2. 1st act of the story. This is where, if there's a voice (usually Don LaFontaine) it will say, "In a world" or… "When John Doe thought he knew…"
    1. The movie is set up.
  3. 2nd act of the story. In a trailer, this is where the problem that will be the premise of the movie is detailed. Not dissimilar from the typical three act structure.
  4. 3rd act of the story. This is where, if Don has been saying things he now says, "Now, he has to…" The solution being something like save the world, get the girl, or something. (it might actually incorporate a lot of the actual 2nd act of the movie)
  5. A brief lead out.
    1. Sometimes this is after the title card. It could be very quick – just a couple frames, or it could be a few seconds long. If it's a horror movie, something horrible happens. If it's a comedy, a punchline that was set up a little earlier will be delivered. It could be from any point in the movie.

Boom. Done. Now go see the movie.

When I started cutting trailers for my own movies, I studied countless trailers. While cutting the Ghosts of Edendale trailer I was most impressed by the trailer for The Others. I think it's a masterpiece as trailers go. Damn fine movie too. Watch both and you'll see they're five acts.

For trailers of this coming summer, here are a comedy, Tropic Thunder, and an action movie, Dark Knight. Both perfectly made, both two and a half minutes, both five acts.

So, there you have it. Check it out. See if you can spot the five acts in a movie trailer.


Thursday, May 08, 2008

Walking around the symbolism

I got word from the editor last Friday about the article. Our phone call started with a little chit chat, which is generally a "not all is completely bad" sign. She then got into her comments about the article and said, "It had a lot of good stuff, but…"

Long and the short is that I've had to do more work on it. They say that writing is re-writing. They are right but, ugh, this is tough. Whether it's with screenplays or magazine articles, pulling one paragraph or shifting a thought tends to make the whole thing crumble like a house of cards. It's so easy to make, what seem to be, minor critiques... but often damn hard to put them into practice. Additionally, she wanted me to interview a couple more people; interviews I wasn't able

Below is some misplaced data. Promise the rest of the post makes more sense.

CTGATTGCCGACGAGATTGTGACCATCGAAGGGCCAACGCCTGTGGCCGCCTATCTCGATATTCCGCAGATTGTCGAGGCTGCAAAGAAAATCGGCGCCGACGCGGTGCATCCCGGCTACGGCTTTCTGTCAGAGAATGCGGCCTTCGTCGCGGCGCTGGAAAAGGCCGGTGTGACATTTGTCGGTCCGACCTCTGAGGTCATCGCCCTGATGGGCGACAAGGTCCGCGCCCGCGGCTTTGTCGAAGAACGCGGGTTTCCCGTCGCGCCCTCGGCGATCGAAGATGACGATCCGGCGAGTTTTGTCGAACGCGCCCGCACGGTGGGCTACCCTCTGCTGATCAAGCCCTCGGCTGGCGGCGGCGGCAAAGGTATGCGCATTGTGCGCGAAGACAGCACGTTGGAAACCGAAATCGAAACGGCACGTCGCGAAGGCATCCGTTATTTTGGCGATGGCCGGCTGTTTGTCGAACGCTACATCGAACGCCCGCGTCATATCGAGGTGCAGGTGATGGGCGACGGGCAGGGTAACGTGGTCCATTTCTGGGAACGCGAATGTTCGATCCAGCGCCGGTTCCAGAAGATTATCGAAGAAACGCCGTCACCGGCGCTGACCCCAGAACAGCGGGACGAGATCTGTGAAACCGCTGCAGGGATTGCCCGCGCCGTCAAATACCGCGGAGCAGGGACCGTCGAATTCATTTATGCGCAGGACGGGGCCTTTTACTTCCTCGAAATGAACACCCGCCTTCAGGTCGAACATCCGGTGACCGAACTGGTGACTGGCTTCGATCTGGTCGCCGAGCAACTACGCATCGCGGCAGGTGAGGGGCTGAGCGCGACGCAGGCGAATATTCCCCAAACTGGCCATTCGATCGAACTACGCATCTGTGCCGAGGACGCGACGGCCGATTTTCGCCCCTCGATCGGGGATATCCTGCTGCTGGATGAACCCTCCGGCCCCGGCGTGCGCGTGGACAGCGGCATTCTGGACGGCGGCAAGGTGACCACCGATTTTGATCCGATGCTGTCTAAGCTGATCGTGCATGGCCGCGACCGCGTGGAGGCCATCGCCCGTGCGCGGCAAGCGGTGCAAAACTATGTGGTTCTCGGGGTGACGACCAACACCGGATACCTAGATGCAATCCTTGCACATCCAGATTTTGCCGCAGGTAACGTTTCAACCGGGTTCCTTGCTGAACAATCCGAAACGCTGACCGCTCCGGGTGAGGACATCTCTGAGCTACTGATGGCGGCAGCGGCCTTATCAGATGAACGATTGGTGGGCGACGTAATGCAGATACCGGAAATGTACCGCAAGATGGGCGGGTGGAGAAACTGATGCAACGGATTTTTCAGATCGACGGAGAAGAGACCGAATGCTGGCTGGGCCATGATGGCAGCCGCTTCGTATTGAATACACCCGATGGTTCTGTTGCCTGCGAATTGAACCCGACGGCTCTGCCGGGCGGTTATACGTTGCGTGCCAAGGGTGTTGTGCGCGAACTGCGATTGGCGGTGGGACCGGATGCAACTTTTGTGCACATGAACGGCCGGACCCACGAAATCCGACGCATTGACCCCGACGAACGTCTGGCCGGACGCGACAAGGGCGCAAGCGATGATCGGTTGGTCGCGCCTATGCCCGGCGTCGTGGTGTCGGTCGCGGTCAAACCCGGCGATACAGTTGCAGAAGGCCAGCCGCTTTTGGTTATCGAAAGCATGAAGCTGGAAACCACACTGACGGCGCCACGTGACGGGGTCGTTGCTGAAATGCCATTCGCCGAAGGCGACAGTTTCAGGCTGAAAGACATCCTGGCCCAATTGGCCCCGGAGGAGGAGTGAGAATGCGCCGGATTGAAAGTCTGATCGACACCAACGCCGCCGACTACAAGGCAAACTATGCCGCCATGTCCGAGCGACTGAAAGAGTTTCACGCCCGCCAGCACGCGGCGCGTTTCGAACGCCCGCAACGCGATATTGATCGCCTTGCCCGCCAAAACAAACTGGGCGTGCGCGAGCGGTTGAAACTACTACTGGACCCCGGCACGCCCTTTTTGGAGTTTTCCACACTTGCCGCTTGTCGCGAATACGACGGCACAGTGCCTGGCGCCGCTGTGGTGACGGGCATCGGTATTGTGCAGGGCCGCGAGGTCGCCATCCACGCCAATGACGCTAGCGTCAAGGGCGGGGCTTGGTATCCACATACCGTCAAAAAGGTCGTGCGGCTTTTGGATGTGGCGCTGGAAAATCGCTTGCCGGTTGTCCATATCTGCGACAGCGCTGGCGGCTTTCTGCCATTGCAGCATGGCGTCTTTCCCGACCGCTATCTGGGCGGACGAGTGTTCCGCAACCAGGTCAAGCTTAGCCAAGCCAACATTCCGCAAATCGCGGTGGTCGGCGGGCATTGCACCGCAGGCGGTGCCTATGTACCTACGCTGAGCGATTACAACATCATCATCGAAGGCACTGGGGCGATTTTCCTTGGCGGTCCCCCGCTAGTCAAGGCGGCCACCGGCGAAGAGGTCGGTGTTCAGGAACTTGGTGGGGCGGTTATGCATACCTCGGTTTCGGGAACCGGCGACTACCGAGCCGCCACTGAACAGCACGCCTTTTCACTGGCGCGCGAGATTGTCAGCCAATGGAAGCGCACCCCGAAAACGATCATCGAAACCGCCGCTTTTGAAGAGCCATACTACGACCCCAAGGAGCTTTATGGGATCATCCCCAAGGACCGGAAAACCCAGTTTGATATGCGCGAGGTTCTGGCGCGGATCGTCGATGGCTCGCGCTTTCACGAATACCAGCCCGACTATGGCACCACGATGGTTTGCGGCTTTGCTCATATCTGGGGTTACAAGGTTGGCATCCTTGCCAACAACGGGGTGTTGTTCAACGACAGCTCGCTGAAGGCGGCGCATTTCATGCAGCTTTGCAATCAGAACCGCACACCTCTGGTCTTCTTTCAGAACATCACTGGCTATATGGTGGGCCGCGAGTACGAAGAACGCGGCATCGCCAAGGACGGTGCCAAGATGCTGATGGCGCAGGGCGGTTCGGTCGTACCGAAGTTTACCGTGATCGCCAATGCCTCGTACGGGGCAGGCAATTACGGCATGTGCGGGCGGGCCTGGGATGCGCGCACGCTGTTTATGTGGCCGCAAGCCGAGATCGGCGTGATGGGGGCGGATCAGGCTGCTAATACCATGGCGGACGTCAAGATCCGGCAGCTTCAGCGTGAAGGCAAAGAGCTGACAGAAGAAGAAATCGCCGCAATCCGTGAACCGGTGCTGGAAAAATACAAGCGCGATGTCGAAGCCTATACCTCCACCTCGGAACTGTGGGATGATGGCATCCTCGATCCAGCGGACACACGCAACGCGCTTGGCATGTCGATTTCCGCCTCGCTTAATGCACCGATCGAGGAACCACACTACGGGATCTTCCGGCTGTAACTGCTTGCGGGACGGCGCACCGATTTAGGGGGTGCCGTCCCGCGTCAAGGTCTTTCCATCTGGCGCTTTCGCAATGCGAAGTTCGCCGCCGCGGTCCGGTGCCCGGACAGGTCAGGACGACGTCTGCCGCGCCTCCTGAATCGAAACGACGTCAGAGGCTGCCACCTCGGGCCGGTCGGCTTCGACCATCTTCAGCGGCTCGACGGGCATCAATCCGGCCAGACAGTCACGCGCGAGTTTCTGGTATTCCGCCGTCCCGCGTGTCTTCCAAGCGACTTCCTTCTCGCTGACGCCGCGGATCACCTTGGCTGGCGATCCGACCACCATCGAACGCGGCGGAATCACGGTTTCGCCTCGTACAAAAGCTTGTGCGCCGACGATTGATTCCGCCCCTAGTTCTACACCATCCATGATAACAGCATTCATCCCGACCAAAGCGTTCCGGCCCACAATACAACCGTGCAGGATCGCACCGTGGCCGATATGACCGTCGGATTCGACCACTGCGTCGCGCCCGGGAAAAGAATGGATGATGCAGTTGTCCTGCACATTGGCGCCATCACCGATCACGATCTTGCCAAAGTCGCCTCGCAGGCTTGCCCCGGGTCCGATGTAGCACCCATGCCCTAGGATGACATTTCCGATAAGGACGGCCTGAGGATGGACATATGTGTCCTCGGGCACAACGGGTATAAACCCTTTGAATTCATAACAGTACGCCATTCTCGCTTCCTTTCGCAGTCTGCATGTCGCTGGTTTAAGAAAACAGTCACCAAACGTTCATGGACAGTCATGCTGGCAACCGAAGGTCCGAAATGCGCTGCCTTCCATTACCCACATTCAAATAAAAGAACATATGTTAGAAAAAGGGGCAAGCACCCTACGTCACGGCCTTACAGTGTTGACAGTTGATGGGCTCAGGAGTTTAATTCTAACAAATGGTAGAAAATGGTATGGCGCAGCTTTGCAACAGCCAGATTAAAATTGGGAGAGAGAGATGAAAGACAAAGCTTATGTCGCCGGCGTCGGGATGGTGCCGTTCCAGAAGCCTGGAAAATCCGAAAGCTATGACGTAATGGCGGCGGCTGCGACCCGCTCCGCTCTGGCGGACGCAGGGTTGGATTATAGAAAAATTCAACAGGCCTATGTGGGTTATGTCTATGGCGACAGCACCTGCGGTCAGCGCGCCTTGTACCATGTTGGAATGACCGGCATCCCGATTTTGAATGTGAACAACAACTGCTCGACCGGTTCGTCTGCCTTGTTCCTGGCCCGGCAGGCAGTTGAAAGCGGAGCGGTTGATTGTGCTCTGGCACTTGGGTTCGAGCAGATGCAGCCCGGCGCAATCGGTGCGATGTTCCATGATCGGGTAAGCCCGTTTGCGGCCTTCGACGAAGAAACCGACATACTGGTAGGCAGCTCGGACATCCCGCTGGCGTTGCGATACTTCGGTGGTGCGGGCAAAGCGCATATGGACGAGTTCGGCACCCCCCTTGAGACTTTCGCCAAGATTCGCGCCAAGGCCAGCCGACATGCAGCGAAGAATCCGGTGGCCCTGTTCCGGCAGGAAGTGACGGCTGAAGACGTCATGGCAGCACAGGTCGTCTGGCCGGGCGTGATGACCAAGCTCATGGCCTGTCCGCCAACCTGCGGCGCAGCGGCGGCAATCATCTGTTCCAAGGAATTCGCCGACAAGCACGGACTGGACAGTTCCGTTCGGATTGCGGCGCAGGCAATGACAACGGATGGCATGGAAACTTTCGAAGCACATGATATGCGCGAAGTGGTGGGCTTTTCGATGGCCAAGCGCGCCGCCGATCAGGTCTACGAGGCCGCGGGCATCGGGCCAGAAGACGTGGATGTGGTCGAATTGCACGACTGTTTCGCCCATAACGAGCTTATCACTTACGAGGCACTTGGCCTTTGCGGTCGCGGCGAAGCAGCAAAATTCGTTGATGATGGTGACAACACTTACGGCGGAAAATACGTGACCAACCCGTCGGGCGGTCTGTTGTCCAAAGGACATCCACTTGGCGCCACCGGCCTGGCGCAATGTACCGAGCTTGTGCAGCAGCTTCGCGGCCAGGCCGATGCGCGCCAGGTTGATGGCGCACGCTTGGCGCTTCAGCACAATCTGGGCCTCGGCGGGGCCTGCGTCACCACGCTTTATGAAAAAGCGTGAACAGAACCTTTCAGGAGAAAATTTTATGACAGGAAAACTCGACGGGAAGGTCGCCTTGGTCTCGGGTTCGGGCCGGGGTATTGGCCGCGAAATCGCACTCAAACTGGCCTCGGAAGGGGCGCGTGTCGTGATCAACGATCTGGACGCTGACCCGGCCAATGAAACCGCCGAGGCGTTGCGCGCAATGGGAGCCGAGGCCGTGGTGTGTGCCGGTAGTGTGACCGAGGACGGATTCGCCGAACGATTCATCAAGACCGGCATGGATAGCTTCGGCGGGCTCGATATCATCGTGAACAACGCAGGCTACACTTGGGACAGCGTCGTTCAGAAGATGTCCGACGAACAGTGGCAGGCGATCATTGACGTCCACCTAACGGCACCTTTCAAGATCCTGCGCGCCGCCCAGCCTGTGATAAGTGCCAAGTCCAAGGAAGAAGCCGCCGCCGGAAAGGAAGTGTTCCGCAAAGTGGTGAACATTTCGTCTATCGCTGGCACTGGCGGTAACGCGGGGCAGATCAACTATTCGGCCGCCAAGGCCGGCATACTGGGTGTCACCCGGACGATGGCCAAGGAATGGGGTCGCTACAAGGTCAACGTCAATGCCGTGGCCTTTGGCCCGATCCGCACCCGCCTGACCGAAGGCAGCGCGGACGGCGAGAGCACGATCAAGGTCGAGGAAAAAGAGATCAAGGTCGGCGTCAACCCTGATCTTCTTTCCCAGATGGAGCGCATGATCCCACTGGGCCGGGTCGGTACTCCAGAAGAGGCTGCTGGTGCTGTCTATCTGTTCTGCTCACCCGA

to get until today (they are very busy people), so now I'm sitting in front of the computer at 10:00 PM, a fresh pot of coffee. Déjà vu.

Several blogs ago, I wrote about the dangers of seeing symbolism in the world. It is one thing for the "dead crows lying on the ground" to mean something in a book or movie, in real life they're just birds that met their maker.

Today, I had a moment which I must share; a perfect example of seeing symbolism in life.

At the request of the one person who has the power to have such requests be honored, I am not going to blog about certain aspects of my personal life in too much detail.
Suffice to say, the following observation accurately mirrored/s my feelings over the last months.

Three months ago, to the day, as regular readers will know, a very dark and distressing time began for me. In an attempt to preserve my sanity, I began exercising feverishly. Part of my regimen has involved walking/jogging around Silver Lake.

For those that don't live in Los Angeles, Silver "Lake" is actually a man-made reservoir in the center of Los Angeles and what gave the neighborhood its name.

For the last months, they've been draining it. The first time in twenty years, it was because of a high level of Bromides. What was a typically lovely landmark, day by day, became an increasingly large, surreal, white clay pit. As the water level continued to drop, the symbolism of it always struck me; a perfect metaphor to my emotional state. A couple months ago, the once beautiful reservoir was finally empty; for how long, I knew not...

Silver Lake - Empty March 22, 2008


Today as I went for my walk/jog what do I see? Silver Lake is being refilled!

View on May 13, 2008

Already a large area of the reservoir floor was under water. It's going to take about three or four weeks before Silver Lake is once again full of water; back to its happy state.

As I stared at the water cascading out of the large pipes in one of the towers, I couldn't contain what I'm sure must have been one goofy smile. Because the very good news is, if things go the way I believe and hope(!) they are… Silver Lake is still be mirroring my life.

And if it's not, you can be sure I'm using this symbolism in a screenplay, where it damn well will mean what I want it to mean.